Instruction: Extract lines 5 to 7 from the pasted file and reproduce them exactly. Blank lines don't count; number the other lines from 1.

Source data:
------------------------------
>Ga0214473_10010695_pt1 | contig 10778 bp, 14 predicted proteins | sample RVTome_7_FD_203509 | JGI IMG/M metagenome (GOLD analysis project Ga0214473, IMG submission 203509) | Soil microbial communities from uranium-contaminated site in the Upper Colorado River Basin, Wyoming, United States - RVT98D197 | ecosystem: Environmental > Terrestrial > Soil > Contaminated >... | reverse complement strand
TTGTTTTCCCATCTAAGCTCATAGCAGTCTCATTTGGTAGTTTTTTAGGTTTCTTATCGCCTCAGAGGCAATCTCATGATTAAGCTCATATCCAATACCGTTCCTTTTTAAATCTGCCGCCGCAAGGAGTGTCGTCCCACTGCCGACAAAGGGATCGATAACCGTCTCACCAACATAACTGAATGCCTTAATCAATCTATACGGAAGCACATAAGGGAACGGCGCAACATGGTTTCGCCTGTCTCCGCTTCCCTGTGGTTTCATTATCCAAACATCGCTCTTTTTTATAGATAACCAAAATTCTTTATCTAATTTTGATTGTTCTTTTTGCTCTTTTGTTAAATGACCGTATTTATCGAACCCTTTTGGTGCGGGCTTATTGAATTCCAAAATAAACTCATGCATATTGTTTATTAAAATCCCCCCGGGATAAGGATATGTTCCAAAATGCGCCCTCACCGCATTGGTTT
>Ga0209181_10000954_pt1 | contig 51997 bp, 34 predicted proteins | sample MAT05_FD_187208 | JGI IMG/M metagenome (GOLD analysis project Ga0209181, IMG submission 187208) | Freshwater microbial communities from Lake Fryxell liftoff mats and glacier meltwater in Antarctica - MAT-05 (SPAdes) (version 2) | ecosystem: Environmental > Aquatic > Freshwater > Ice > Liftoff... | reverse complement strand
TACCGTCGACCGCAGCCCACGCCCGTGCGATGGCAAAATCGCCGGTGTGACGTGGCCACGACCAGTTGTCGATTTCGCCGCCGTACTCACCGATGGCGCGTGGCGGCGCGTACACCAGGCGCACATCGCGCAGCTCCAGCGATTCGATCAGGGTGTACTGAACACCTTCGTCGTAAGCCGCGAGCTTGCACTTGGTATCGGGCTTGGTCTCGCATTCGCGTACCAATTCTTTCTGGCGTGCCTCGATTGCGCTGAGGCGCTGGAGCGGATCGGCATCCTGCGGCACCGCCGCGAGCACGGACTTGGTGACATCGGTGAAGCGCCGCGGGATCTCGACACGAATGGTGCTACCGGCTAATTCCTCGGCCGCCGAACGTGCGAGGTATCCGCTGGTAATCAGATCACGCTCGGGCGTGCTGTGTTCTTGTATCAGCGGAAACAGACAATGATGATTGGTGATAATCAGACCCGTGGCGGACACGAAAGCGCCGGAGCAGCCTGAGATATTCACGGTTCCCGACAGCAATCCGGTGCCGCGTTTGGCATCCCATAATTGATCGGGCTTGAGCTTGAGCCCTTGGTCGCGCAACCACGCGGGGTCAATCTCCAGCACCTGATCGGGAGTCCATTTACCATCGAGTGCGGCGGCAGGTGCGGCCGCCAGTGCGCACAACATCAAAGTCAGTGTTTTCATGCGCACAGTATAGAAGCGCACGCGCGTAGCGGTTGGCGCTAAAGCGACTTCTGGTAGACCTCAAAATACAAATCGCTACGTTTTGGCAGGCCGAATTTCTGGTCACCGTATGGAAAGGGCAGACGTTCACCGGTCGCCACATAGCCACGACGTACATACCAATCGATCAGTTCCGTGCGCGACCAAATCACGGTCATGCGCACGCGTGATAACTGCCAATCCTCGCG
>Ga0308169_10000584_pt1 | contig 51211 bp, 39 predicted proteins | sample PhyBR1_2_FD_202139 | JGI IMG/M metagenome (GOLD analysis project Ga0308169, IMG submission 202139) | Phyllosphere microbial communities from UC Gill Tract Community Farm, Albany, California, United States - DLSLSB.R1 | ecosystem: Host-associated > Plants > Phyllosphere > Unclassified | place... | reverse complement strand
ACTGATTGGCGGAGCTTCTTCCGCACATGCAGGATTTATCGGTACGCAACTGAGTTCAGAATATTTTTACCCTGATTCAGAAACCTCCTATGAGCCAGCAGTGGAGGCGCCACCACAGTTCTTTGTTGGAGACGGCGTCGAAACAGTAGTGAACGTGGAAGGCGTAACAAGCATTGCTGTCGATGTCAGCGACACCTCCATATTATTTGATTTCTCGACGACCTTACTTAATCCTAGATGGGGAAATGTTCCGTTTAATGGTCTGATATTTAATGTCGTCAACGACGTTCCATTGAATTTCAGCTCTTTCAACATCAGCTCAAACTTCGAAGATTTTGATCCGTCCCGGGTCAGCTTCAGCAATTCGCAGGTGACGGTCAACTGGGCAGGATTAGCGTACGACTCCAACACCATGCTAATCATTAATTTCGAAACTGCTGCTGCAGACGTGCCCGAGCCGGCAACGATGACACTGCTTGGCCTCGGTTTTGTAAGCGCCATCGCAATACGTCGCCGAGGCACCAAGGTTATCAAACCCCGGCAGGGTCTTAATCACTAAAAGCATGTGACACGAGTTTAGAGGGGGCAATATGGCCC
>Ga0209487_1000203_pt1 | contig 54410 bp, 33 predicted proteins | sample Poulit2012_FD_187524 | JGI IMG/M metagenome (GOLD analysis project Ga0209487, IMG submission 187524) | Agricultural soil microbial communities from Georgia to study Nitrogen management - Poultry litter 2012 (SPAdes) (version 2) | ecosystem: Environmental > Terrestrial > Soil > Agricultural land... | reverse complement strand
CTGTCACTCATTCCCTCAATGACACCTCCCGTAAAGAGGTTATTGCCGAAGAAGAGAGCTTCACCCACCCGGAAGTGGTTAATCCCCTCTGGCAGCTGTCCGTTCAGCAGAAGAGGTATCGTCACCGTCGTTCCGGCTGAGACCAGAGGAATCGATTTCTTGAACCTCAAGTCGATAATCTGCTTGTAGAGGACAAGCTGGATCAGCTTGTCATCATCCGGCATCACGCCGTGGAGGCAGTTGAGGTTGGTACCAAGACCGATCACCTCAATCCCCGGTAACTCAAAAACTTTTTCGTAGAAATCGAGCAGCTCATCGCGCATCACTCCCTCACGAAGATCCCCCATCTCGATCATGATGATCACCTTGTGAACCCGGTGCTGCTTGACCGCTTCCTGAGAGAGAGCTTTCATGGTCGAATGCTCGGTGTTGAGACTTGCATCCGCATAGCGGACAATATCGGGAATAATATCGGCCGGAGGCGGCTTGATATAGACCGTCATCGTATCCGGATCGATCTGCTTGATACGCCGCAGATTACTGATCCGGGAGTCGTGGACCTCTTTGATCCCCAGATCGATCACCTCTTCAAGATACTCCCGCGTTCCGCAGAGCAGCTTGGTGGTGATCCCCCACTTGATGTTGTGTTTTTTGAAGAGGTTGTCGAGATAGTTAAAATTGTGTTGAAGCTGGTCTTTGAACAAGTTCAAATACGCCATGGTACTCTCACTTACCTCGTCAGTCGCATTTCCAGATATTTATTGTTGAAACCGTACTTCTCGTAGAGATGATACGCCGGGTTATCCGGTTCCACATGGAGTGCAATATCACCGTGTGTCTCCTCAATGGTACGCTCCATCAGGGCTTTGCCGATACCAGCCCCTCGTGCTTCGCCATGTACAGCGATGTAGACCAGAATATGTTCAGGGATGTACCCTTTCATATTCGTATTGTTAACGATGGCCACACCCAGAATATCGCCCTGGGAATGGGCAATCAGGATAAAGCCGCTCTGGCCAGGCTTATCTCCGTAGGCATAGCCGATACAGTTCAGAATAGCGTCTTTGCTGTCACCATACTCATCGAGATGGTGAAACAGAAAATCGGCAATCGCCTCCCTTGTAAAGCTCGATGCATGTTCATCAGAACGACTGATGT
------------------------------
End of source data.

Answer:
>Ga0308169_10000584_pt1 | contig 51211 bp, 39 predicted proteins | sample PhyBR1_2_FD_202139 | JGI IMG/M metagenome (GOLD analysis project Ga0308169, IMG submission 202139) | Phyllosphere microbial communities from UC Gill Tract Community Farm, Albany, California, United States - DLSLSB.R1 | ecosystem: Host-associated > Plants > Phyllosphere > Unclassified | place... | reverse complement strand
ACTGATTGGCGGAGCTTCTTCCGCACATGCAGGATTTATCGGTACGCAACTGAGTTCAGAATATTTTTACCCTGATTCAGAAACCTCCTATGAGCCAGCAGTGGAGGCGCCACCACAGTTCTTTGTTGGAGACGGCGTCGAAACAGTAGTGAACGTGGAAGGCGTAACAAGCATTGCTGTCGATGTCAGCGACACCTCCATATTATTTGATTTCTCGACGACCTTACTTAATCCTAGATGGGGAAATGTTCCGTTTAATGGTCTGATATTTAATGTCGTCAACGACGTTCCATTGAATTTCAGCTCTTTCAACATCAGCTCAAACTTCGAAGATTTTGATCCGTCCCGGGTCAGCTTCAGCAATTCGCAGGTGACGGTCAACTGGGCAGGATTAGCGTACGACTCCAACACCATGCTAATCATTAATTTCGAAACTGCTGCTGCAGACGTGCCCGAGCCGGCAACGATGACACTGCTTGGCCTCGGTTTTGTAAGCGCCATCGCAATACGTCGCCGAGGCACCAAGGTTATCAAACCCCGGCAGGGTCTTAATCACTAAAAGCATGTGACACGAGTTTAGAGGGGGCAATATGGCCC
>Ga0209487_1000203_pt1 | contig 54410 bp, 33 predicted proteins | sample Poulit2012_FD_187524 | JGI IMG/M metagenome (GOLD analysis project Ga0209487, IMG submission 187524) | Agricultural soil microbial communities from Georgia to study Nitrogen management - Poultry litter 2012 (SPAdes) (version 2) | ecosystem: Environmental > Terrestrial > Soil > Agricultural land... | reverse complement strand